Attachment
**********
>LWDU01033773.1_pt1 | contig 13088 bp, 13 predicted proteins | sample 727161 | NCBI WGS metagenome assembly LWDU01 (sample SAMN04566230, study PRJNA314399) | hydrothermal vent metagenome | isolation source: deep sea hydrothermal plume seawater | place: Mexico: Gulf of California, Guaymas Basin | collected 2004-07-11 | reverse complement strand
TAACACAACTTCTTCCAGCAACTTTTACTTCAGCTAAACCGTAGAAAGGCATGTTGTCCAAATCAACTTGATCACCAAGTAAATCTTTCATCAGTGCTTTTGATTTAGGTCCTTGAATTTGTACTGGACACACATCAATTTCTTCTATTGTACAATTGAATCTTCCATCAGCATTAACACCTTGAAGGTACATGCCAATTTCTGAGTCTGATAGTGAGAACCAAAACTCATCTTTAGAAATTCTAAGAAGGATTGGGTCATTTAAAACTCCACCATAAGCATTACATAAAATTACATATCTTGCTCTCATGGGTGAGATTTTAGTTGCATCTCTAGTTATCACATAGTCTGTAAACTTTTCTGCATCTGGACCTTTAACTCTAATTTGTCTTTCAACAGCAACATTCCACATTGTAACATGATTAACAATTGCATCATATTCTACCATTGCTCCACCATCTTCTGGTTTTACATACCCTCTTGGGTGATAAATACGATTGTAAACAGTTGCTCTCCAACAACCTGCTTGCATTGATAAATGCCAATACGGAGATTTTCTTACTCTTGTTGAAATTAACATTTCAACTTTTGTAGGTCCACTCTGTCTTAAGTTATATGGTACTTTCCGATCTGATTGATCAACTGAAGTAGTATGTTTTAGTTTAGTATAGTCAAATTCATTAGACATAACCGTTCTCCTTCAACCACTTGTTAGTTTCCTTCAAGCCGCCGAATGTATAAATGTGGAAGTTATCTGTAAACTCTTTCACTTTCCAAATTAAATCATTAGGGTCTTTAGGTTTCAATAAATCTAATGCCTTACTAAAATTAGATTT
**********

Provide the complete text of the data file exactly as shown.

>LWDU01033773.1_pt1 | contig 13088 bp, 13 predicted proteins | sample 727161 | NCBI WGS metagenome assembly LWDU01 (sample SAMN04566230, study PRJNA314399) | hydrothermal vent metagenome | isolation source: deep sea hydrothermal plume seawater | place: Mexico: Gulf of California, Guaymas Basin | collected 2004-07-11 | reverse complement strand
TAACACAACTTCTTCCAGCAACTTTTACTTCAGCTAAACCGTAGAAAGGCATGTTGTCCAAATCAACTTGATCACCAAGTAAATCTTTCATCAGTGCTTTTGATTTAGGTCCTTGAATTTGTACTGGACACACATCAATTTCTTCTATTGTACAATTGAATCTTCCATCAGCATTAACACCTTGAAGGTACATGCCAATTTCTGAGTCTGATAGTGAGAACCAAAACTCATCTTTAGAAATTCTAAGAAGGATTGGGTCATTTAAAACTCCACCATAAGCATTACATAAAATTACATATCTTGCTCTCATGGGTGAGATTTTAGTTGCATCTCTAGTTATCACATAGTCTGTAAACTTTTCTGCATCTGGACCTTTAACTCTAATTTGTCTTTCAACAGCAACATTCCACATTGTAACATGATTAACAATTGCATCATATTCTACCATTGCTCCACCATCTTCTGGTTTTACATACCCTCTTGGGTGATAAATACGATTGTAAACAGTTGCTCTCCAACAACCTGCTTGCATTGATAAATGCCAATACGGAGATTTTCTTACTCTTGTTGAAATTAACATTTCAACTTTTGTAGGTCCACTCTGTCTTAAGTTATATGGTACTTTCCGATCTGATTGATCAACTGAAGTAGTATGTTTTAGTTTAGTATAGTCAAATTCATTAGACATAACCGTTCTCCTTCAACCACTTGTTAGTTTCCTTCAAGCCGCCGAATGTATAAATGTGGAAGTTATCTGTAAACTCTTTCACTTTCCAAATTAAATCATTAGGGTCTTTAGGTTTCAATAAATCTAATGCCTTACTAAAATTAGATTT